Kids may still think that “everyone is doing it,” but fewer teenagers in Wasco County are drinking alcohol and using tobacco than in previous years, according to the results of a survey. The results of the state-sponsored PRIDE survey, which was taken in March by area sixth, eighth and 11th grades, were recently returned to the counties.
“I feel really good about the numbers overall,” said Debby Jones, YOUTHTHINK coordinator.
Jones said it is important to look at trends over years rather than from year to year because different classes have different personalities and demographics. She said looking at the data since 2004 shows an overall trend in tobacco use going down, marijuana use going up and alcohol staying fairly steady.
However, there was a dramatic change in several alcohol-related numbers from 2011 to 2012. The number of eighth graders who had never used alcohol rose from 34 percent to 50.7 percent and the number of high school juniors went from 26 percent to 43.7 percent. Sixth graders went from 63 percent to 69 percent from 2010 to 2012 (they didn’t take the survey in 2011).
Binge drinking (defined as four beers in one sitting for women and five beers for men) dropped from 9.2 to 2.3 percent of sixth graders, 19.9 to 13.3 percent of eighth graders and 25.5 to 15 percent of 11th graders.
Jones said she is hoping next year’s results will show the positive numbers are a trend instead of a fluke.
“This could be an exceptional class,” she said. “The incoming senior class has a lot of leaders.”
Alcohol use in the last 30 days went from 17.5 to 8 percent of sixth graders, 28.6 to 18.4 percent of eighth graders and rose from 29.5 to 31.7 of eleventh graders.
Tobacco use decreased from 4.9 to 2.9 percent in sixth grade and 13.5 percent to 4.6 percent in eighth grade but rose from 7.3 to 9 percent for 11th grade.
More students are smoking marijuana than tobacco. The number of sixth graders who have used marijuana in the last 30 days went from 5.5 to 5.3 percent, eighth graders went from 19.4 to 14.9 percent and 11th graders went from 20.7 to 14.3 percent.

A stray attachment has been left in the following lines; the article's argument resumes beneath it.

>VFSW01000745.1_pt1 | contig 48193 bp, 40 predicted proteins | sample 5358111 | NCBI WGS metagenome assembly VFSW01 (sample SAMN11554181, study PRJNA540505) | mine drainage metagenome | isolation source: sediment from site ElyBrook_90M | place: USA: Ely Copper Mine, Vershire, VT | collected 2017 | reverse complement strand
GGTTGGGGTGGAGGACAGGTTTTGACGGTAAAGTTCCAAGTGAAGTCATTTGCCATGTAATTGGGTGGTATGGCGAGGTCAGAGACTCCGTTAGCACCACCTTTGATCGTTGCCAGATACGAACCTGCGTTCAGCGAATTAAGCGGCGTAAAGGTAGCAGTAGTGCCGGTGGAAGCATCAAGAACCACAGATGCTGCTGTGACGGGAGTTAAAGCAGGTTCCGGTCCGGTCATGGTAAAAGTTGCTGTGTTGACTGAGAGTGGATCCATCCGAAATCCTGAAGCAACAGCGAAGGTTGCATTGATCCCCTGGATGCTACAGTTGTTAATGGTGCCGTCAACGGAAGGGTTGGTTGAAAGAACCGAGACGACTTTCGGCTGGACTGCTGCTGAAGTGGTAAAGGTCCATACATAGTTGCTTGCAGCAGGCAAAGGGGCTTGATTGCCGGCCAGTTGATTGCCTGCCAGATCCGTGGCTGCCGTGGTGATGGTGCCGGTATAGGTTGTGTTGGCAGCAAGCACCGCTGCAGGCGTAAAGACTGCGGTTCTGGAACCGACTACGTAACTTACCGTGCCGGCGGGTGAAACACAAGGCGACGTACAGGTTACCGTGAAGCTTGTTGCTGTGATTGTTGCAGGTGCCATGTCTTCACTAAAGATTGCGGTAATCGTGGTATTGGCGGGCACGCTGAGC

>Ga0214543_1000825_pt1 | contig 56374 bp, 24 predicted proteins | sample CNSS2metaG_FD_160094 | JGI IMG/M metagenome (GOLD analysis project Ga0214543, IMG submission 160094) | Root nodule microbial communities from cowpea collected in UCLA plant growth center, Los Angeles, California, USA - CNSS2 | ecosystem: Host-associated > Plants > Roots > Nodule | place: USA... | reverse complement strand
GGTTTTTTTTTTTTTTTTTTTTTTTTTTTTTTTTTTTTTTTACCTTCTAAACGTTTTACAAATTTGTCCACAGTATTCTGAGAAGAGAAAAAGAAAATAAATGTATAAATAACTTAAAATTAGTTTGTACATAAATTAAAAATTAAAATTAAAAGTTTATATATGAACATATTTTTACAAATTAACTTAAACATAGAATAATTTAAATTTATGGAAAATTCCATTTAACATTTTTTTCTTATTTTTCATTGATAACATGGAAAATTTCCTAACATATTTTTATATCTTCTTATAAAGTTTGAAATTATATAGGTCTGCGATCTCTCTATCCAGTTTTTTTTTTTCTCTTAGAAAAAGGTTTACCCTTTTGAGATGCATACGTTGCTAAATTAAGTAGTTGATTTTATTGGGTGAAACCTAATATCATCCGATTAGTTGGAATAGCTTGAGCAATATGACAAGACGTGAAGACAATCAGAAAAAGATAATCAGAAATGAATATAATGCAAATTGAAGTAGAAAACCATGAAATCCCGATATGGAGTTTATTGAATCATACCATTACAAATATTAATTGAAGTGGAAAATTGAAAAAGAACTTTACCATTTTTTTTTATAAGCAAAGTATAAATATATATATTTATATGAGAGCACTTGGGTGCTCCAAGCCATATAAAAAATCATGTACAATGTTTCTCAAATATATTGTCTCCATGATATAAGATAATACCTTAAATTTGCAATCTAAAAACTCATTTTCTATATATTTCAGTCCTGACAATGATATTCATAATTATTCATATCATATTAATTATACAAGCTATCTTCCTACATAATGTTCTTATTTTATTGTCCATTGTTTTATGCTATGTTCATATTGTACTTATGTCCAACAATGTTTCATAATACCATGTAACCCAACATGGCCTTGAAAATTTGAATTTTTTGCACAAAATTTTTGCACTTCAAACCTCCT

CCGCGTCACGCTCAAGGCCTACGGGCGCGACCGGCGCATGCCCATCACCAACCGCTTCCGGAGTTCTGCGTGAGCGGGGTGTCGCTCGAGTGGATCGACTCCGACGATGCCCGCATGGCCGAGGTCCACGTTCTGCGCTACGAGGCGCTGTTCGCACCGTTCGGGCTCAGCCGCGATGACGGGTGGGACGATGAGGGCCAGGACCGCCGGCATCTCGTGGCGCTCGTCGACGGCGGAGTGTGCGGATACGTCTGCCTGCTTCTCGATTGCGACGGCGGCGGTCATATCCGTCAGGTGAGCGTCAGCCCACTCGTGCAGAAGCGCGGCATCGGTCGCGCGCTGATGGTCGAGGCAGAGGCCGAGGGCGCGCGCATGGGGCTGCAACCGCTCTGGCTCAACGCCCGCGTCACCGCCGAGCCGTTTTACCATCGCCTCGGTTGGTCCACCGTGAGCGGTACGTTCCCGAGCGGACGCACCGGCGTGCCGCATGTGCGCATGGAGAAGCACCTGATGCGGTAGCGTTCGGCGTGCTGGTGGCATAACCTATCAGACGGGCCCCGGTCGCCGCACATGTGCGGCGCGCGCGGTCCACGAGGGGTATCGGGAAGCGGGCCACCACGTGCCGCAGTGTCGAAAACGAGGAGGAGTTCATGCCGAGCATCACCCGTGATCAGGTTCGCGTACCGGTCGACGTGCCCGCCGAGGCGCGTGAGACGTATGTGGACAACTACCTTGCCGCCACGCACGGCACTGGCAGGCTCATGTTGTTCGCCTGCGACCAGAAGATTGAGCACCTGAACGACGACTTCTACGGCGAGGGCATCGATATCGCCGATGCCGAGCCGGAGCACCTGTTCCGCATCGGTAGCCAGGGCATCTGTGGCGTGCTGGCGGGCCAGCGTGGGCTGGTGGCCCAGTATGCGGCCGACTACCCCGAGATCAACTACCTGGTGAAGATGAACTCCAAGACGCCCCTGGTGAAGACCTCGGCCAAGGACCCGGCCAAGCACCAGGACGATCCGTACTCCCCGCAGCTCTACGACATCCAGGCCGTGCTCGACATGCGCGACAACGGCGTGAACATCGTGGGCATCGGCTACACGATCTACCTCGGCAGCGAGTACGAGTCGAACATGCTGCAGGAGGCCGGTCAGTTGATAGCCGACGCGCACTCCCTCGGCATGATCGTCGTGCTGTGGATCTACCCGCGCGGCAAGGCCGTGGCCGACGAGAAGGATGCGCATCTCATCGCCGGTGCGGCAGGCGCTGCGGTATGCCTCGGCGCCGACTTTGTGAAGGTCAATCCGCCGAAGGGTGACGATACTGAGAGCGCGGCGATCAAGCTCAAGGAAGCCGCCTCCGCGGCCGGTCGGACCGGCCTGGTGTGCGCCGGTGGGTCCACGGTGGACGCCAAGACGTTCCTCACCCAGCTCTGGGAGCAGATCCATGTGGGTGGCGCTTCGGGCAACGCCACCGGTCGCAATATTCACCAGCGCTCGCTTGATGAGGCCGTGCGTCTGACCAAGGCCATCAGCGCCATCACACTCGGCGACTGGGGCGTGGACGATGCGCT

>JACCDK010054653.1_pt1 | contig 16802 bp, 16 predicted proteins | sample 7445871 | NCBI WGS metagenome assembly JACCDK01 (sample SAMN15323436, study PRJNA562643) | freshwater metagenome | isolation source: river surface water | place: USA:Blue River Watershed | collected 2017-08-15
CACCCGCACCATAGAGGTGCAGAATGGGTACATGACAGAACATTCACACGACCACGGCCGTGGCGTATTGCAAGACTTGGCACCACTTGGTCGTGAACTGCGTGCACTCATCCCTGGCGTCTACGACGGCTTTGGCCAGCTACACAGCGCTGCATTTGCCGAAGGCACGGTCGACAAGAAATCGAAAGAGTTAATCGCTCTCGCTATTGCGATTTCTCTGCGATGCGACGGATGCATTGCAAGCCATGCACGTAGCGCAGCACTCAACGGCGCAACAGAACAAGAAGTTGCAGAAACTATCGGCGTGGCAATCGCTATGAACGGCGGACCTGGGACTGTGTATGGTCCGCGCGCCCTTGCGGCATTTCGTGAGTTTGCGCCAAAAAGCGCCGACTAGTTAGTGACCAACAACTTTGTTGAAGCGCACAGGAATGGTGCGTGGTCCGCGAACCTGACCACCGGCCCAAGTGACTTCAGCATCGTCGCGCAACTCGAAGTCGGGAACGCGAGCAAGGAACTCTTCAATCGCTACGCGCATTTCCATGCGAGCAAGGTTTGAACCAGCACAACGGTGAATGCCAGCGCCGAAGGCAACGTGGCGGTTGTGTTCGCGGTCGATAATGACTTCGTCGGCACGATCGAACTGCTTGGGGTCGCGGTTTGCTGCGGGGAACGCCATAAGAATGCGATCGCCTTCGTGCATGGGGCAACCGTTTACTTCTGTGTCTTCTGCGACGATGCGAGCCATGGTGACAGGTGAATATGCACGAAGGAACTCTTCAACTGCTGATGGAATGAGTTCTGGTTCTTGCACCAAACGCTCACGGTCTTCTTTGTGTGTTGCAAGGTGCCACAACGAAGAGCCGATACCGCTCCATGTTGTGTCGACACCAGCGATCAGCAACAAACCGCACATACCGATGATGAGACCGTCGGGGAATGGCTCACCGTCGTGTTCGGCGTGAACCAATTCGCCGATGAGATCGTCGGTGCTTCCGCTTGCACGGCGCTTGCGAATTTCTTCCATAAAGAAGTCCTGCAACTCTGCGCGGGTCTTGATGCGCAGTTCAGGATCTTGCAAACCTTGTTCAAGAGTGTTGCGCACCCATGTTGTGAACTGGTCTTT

Jones said despite a mostly good report, the numbers that were troubling to her were perceptions of the risk of drugs and alcohol. The students who said there was moderate to great risk in using marijuana dropped about 10 percent in each grade and fewer students also saw a risk in alcohol. She said attitudes toward marijuana are becoming more and more permissive which indicates that the number of students who have used marijuana before will probably be going up in the next few years.
She said the teens’ attitudes about marijuana are reflective of society’s increasing acceptance of it and said she suspected it was also linked with the growing number of medical marijuana cardholders. In Wasco County alone, the number of cardholders went from 76 in 2005 to 485 in 2011, and Jones said the more people who have cards the more opportunity there is for abuse.
The survey numbers show YOUTHTHINK where to focus their efforts. Jones said in the fall they will be rolling out some new programs at the school, especially focusing on preventing marijuana use and teaching students about the real consequences of alcohol, tobacco and marijuana.
“I would love to tell them if they smoked marijuana their skin would turn green and their ears would fall off, but we have to give them the facts,” she said. “They don’t want to be lied to and if you do it once you lose all credibility.”
That doesn’t mean there still aren’t plenty of consequences to share. Jones said one new program for next year, created by a member of the doping committee for the Olympics, shows scientific evidence of how alcohol and drug use affects athletic performance for days or even weeks after using. One study shows that getting drunk cancels out as much as 14 days’ worth of training. Another shows that marijuana stays in the brain and central nervous system for an entire month, hindering important athletic traits like judgment and coordination even after the athlete is no longer high.
Jones said YOUTHTHINK is just one organization fighting against teen drug and alcohol use and doesn’t deserve all of the credit for good numbers.
“These successes are not just because of us. The schools and churches and parents and grandparents are really stepping up,” she said.